Going Down The List: Neon Genesis Evangelion


So, what do you say about Evangelion that hasn’t already been said by someone else? And if you found a train of thought that works, where do you begin the narrative? Episode 1 is a good place to start, sure, but if I were to start there, I’d have to rewatch the entire show and then spend a week writing about it. And I’m not going to do that right now. I might do a more comprehensive post on the series in the future, but then again and as I already said, everyone and their mother has already written about Evangelion.

There is one particular thing that I can talk about, though, and that’s the comparison between episodes 25 and 26 and End of Evangelion. I love both versions of the end of the story, but for very different reasons. Firstly, the original ending appealed to me because I was greatly interested in the idea of the Human Instrumentality Project. Whenever it was directly or indirectly referenced in the earlier episodes, I got this feeling that it was something mysterious and wonderful and extremely powerful. And that is what it turned out to be. When the Human Instrumentality Project is put into action, all of the mundane issues in the world disappear. The Angels as physical beings who bring physical destruction also become meaningless. The only thing that remains is the collective of souls belonging to Shinji and all the people near and dear to him. The Earth as a physical place ceases to be important, and instead a whole new world opens itself to everyone involved in the Project.

In contrast to that, End of Evangelion is much more of a “normal” story. The battle against the Angels and the new EVA units rages on, and people are killed in much more usual manners. In the end, the Human Instrumentality Project does come into the picture in a similar way to the TV ending, but in EoE Shinji manages to “break free” of it. Sure, the world he ends up in has undergone an apocalypse, but at the end of EoE he is still very much alive, and he’s still very much on the surface of the Earth. In that way, and regarding many other scenes, EoE is a fairly standard kind of story about people pushing themselves to their limits in a time of crisis in order to fulfill very human needs such as survival and/or revenge. Asuka doesn’t manage either one, but she stays true to her emotions until the bitter end (well, the apparent end, at least).Rei manages to get revenge on Gendo, which sets off the whole apocalypse. And Shinji, he struggles against his fears in order to survive, which he does. The way the stories in EoE are told may be spectacular, bizarre and grand, but the underlying character stories actually didn’t feel that new to me.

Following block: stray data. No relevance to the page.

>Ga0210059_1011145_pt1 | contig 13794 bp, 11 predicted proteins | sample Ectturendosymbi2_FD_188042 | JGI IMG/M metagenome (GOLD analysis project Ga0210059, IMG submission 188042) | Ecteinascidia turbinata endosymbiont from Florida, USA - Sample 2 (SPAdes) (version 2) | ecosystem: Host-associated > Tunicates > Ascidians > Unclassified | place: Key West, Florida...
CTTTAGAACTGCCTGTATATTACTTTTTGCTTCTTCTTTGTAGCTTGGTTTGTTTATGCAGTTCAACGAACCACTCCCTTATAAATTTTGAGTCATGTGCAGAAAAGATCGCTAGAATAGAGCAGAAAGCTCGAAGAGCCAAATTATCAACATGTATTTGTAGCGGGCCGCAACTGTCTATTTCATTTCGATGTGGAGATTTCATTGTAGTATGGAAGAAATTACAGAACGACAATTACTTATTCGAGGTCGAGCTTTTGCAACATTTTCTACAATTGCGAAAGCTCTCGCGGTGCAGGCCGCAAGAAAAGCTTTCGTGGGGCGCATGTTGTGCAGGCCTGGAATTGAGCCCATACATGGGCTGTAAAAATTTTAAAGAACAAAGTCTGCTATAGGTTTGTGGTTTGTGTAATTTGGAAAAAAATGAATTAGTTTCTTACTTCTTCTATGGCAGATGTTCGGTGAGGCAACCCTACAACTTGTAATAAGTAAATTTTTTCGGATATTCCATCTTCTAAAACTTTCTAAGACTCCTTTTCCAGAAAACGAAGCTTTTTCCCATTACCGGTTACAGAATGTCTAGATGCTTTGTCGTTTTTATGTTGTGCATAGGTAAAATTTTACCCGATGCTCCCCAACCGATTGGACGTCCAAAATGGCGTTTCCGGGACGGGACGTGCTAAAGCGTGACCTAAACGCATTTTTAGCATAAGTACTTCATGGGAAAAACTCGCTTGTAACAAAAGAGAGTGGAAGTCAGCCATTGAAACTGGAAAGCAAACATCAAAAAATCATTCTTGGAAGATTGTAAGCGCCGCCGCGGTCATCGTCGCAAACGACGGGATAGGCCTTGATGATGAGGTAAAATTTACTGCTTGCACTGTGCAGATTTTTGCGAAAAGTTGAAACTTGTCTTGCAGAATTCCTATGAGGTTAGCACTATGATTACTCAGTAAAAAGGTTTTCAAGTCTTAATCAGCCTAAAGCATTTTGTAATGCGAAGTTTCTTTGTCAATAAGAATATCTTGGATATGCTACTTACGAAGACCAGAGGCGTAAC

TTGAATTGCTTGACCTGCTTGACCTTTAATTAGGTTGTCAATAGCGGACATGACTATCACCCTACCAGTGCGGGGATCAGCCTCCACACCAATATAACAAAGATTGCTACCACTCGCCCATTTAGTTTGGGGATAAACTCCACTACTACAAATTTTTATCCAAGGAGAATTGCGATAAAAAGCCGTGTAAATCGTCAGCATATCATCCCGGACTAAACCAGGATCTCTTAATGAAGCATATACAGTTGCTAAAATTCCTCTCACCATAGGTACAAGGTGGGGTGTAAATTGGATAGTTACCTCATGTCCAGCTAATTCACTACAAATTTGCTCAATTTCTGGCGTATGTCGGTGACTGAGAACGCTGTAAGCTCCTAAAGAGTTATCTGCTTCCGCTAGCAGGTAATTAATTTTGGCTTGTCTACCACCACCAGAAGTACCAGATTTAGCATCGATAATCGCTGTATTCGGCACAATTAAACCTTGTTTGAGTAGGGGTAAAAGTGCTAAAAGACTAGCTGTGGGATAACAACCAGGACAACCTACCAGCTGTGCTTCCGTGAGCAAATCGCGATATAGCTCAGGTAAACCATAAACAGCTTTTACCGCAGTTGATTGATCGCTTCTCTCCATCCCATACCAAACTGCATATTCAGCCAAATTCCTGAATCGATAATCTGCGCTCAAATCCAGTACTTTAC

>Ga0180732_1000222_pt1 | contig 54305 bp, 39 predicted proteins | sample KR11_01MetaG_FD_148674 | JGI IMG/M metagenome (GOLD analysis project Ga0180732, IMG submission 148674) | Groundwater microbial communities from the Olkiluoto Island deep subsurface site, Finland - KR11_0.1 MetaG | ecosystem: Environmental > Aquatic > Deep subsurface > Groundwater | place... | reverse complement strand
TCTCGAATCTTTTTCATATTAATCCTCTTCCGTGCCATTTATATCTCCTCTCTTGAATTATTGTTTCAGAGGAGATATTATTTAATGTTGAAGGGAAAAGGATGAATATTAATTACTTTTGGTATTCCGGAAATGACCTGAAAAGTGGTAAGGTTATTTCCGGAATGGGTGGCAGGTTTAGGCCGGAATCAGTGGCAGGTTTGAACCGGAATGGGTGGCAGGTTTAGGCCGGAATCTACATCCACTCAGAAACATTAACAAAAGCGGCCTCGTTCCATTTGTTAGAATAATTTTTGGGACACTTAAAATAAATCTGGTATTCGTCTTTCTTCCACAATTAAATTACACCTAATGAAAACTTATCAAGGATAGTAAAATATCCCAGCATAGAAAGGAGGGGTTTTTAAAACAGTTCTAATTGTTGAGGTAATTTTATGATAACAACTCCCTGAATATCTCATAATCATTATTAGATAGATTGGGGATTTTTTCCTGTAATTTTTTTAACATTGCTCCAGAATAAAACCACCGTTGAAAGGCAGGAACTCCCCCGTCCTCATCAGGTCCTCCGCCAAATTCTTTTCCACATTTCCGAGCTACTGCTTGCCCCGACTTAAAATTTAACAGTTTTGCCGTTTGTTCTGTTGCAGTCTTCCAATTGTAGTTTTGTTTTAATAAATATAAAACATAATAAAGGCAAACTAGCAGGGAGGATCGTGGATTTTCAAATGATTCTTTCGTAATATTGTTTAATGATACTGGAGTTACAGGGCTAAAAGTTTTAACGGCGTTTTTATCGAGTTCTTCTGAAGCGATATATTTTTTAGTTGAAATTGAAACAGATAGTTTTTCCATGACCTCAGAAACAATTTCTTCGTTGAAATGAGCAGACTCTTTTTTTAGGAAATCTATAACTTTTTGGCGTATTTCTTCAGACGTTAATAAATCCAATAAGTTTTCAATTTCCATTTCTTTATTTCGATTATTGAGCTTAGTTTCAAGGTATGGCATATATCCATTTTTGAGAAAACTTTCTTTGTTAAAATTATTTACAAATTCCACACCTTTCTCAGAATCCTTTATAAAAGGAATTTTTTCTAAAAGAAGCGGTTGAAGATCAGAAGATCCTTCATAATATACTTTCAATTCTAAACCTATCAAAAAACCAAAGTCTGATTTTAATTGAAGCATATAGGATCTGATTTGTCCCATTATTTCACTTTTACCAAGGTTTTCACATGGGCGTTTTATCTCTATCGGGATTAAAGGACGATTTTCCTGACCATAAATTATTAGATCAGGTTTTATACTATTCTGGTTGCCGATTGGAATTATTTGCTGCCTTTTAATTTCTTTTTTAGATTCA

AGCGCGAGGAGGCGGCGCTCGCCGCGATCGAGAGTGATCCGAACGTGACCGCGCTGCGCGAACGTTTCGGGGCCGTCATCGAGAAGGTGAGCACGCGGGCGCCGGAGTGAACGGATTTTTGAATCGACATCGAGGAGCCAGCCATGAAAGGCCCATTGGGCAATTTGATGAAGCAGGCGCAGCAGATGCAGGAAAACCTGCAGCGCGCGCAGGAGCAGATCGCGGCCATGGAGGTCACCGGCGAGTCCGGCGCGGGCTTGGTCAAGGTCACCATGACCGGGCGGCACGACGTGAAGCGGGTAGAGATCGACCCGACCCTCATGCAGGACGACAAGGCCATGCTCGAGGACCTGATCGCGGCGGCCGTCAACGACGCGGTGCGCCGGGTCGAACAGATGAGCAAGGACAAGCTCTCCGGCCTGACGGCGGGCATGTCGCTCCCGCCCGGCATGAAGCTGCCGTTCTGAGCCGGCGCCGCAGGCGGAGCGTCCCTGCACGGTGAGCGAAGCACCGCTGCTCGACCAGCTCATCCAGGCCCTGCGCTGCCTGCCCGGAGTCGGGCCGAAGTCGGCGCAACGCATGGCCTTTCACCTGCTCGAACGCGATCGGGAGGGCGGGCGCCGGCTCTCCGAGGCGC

Which is not the case with the TV ending. The TV ending, at least according to my interpretation, results in everyone losing. Rei never gets her revenge, and she shows up as basically a spectre who haunts Shinji. Misato and Kaji end up together, but in their happiness they forget that Kaji, and possibly Misato as well, is already dead. They’re happy, but also no longer human. And then there’s Shinji. It’s difficult for me to say exactly what I think his thought process was because it’s been so long since I saw the ending, but considering he ends up in a place where Kaji exists, I drew the conclusion that he, too, gives up his humanity in order to get to that place of love and comfort that he’s looking for. And so he ends up in the middle of an ocean. His peers congratulate him and they welcome him to this place where he now belongs. But, the fact remains that the ocean is no place for humans.


2 thoughts on “Going Down The List: Neon Genesis Evangelion

  1. I always saw the two endings as existing in sort of parallel rather than being alternatives. The revelation prompting the congratulations at the end of 26 was Shinji realizing he can love himself because the person of Shinji Ikari is a valuable existence to the people around him and even himself no matter what he felt before. To me that fit in line with the EoE ending where he realizes the value of living with pain and suffering so people could connect as who they are rather than an amalgamate sea of tang. To live and feel joy. Both of these together where what nailed the conclusion of Shinji and Asuka returning to themselves, they both are still hurt, but they want to live for themselves now.

    • I agree that the two endings complement each other and I kind of saw one as what was going on externally whereas the other was happening internally. Though, that doesn’t make a lot of logical sense, from a narrative and character point of view it gives the most satisfying interpretation. Either way, I really enjoy this series and I enjoy watching it again to learn more about the characters and their world.

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